Campion was born in Doncaster in 1886 and baptished in St. George’s Church on the 8th July, 1886. At this time the family were living at 22 Priory Place, and Campion’s father Ferdinand as a Surgeon. At some stage the family then moved to 25 Bow Road, Stratford Le Bow. London. In the 1891 census the household was recorded as Ferdinand, a Medical Practioner, mother Annie Martha, sisters Elsie and Laura, brothers Ferdinand H and Kenneth, along with a Servant Sarah Simmonds.
By 1901 the family had moved again this time to Manchester to 28 Acomb Street, Chorlton. Manchester. Campion did not follow his father into the medical profession as he is recorded as an Insurance Clerk.
On the 15th May, 1915 saw Campion on the ship “Mongolia” heading to Hong Kong where his profession was a Representative. On the 29th September, 1916 he then boarded the ship “Morea” and headed for Freemantle where his profession became a Commercial Traveller.
Campion enlisted on the 6th December, 1916 aged 31 years and 2 months and took the oath on the same day at Show Ground Camp, Sydney. Australia joining the 35 Infantry Battalion.
Date of embarkation: 24 January 1917 aboard HMAT Anchises A68 for Devonport, Plymouth and disembarked on 27th March, from here he was transported to Fovant (France.) where he remained for some time. Whilst in Fovant Campion attended signal school on the 28th December, 1917. In February (25th) 1918 he was transferred back to the U.K. and was admitted to the 1st. ADH (Australian Dermatological Hospital.) Bulford. Later being discharge on the 28th February and sent to C.T. Depot. Parkhouse, where he remained for the next 70 days. On the 9th May, he was sent to Sutton Veny.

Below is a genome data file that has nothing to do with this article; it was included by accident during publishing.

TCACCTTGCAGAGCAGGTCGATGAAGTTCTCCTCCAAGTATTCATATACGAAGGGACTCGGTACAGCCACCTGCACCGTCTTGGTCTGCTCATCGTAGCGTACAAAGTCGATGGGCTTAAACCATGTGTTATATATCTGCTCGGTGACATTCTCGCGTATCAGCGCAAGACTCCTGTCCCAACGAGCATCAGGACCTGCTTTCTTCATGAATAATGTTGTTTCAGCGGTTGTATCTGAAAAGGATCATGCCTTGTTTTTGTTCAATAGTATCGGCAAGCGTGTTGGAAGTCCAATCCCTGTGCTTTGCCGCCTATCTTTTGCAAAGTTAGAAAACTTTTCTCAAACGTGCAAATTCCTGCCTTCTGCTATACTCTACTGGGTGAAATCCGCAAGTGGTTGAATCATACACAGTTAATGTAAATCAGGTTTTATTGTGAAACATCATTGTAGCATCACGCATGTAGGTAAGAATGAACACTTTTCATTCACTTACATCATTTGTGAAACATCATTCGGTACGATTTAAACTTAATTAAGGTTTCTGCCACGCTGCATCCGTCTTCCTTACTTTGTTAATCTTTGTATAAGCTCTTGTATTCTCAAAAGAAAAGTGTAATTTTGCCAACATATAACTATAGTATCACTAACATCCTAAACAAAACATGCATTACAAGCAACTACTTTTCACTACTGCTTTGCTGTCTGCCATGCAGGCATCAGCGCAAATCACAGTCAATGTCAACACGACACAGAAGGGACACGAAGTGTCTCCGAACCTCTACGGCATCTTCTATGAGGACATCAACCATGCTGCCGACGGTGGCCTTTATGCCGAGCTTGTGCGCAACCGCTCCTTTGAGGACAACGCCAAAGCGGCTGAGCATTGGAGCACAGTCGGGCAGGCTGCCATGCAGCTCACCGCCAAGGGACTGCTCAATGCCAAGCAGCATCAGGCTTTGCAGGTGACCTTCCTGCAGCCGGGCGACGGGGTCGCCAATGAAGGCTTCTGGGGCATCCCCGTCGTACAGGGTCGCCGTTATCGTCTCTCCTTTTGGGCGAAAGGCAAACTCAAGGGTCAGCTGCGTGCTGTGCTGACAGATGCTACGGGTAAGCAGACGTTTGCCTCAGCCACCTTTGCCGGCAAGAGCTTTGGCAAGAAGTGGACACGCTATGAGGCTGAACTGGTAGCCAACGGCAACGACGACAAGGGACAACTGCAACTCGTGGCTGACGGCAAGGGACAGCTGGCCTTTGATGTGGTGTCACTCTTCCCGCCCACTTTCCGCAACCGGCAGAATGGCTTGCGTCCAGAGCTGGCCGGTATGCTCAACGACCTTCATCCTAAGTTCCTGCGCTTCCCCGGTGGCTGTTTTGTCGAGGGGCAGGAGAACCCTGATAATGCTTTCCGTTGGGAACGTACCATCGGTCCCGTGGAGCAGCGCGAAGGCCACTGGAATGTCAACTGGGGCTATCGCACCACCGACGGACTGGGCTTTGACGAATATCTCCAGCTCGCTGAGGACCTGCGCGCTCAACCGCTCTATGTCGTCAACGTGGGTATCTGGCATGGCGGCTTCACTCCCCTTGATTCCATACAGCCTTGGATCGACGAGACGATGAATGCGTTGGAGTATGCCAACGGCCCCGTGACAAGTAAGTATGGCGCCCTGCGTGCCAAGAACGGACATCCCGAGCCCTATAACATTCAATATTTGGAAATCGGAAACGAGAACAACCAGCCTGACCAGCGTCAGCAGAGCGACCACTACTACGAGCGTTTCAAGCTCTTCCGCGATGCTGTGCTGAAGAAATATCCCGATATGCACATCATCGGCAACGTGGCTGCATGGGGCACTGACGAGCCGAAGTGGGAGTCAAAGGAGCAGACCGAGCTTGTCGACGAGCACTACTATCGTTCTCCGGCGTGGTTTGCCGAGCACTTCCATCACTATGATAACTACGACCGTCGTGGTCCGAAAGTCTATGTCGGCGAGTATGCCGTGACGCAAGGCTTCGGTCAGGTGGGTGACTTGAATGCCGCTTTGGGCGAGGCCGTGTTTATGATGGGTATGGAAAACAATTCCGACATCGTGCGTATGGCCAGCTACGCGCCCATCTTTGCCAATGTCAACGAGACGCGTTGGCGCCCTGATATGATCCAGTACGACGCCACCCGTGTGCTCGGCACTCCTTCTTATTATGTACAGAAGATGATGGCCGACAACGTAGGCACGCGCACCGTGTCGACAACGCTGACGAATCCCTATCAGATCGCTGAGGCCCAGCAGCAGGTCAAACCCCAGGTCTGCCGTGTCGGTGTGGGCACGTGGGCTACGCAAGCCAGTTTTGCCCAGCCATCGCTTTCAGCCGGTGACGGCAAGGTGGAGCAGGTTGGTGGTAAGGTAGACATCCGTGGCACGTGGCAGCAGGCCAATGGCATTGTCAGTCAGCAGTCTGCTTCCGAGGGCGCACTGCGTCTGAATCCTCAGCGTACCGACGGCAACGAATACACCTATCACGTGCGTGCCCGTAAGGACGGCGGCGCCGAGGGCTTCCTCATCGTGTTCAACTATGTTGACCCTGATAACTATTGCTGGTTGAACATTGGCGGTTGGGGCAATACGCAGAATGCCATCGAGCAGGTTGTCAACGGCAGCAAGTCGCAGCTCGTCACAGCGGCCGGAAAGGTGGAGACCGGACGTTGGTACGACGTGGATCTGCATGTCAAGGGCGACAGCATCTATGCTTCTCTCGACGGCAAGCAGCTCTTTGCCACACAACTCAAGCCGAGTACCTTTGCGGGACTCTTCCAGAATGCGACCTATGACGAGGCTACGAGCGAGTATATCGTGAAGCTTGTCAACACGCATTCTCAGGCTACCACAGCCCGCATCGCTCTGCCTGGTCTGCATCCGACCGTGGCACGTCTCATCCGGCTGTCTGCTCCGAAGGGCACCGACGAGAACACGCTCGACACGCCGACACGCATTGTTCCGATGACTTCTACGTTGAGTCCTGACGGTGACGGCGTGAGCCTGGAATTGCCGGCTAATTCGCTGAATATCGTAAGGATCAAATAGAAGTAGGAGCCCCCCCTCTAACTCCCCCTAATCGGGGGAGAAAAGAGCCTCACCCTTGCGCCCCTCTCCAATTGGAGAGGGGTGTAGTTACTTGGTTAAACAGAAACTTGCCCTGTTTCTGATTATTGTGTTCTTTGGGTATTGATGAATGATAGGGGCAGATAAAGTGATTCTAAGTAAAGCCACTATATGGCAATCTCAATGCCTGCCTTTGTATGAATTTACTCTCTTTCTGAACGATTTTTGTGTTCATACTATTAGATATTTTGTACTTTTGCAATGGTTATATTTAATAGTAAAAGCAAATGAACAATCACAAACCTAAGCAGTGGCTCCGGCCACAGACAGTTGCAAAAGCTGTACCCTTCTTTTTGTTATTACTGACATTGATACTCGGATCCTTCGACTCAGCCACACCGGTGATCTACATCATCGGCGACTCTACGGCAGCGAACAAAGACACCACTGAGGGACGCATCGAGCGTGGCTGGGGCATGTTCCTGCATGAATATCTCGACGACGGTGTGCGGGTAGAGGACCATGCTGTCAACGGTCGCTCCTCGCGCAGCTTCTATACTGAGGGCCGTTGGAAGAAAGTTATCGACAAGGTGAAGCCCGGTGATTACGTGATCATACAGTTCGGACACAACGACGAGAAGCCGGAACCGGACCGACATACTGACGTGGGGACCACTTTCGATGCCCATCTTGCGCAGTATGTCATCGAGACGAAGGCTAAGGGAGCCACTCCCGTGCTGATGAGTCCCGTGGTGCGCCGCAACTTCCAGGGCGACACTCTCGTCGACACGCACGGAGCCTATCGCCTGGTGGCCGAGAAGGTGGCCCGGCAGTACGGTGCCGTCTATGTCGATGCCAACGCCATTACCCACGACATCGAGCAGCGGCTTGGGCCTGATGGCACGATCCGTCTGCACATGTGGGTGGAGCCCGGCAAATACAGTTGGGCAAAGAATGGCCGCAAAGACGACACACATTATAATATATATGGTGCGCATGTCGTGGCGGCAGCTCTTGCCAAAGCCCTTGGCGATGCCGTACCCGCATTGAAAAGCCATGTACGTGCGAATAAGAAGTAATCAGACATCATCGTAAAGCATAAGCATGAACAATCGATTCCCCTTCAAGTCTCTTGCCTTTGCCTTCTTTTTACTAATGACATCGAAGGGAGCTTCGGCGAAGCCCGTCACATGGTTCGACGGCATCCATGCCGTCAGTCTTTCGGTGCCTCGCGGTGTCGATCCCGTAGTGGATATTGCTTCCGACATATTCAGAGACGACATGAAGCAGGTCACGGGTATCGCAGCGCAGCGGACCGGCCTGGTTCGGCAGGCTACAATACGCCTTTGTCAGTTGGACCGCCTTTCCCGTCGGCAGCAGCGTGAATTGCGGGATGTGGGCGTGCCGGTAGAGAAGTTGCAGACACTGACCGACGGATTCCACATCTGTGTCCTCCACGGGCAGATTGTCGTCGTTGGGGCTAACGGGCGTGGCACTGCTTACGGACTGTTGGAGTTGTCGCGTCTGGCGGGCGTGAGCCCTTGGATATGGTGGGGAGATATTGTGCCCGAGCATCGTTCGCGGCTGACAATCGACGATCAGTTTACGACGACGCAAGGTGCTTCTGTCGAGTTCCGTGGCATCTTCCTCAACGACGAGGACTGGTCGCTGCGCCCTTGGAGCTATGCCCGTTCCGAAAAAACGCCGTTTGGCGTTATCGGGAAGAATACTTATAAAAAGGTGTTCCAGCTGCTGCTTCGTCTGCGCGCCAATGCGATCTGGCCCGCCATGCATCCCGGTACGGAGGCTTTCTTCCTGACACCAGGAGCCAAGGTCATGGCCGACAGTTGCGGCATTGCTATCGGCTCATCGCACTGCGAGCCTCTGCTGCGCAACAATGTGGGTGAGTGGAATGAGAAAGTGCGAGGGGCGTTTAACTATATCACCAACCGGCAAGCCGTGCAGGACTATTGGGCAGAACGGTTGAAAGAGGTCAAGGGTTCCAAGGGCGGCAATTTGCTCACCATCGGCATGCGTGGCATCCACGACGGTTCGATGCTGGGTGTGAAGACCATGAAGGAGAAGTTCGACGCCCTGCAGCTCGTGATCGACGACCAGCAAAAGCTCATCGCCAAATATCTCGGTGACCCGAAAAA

Campion was then transported over seas to France on the 21st June 1918 to reinforce the 34th. Battalion at Rouelles, and marched to the front. Unfortunately on the 7th September, 1918 Campion he was injured and sent to Buchy. But on the 25th September he was again sent to Rouelles and on the 5th October he re-joined his unit where he remained until 15th March 1919 when he was given leave to the UK. Whilst on leave he was admitted to Southall Hospital with the measles (a common but dangerous decease at this time). On the 27th March Campion was transferred to Grove Hill Hospital, and later on the 15th April he was discharged and sent to the Pay Corp, in London where he remained until demobilisation.
Campion was discharged from the Australian Army the 14th September, 1919
Campion’s awards are. 1914/15 Star, British War Medal, The Victory Medal and The Silver War Badge.
Well-wishers, some holding paper streamers connecting them to men on the ship, on the wharf prior to the departure of HMAT Anchises (A68). Date 14th.March 1916. Nine months later Campion was on this boat and heading back to the UK. To fight in the Great War.
At some time Campion emigrate to China? or was he staying either? Either way a letter from Campion was submitted. See below.
A letter from Campion dated 1936.
46 Canter Road
January 22nd. 1936
To Base Records Dept
During the Simo-Japanese trouble (1932) in this city, most of my personal belongings were destroyed by fire at the Odeon Theatre here, amongst which was my Discharge from the Australian Imperial Forces. I am writing to ask whether it is possible for you to let me have a copy of some. For your information I give the following particulars: –
Name: Campion Grayston Wallis
Apologising for the trouble and trusting the above particulars are sufficient and thanking you in anticipation.
I am yours faithfully, C. Wallis
There seems to be no reply to this letter at the time being. Also no address for him after the war. But the letter doe’s state that Campion was discharged In Horseferry Road. London.
Campion sadly died some time in 1945? aged 59.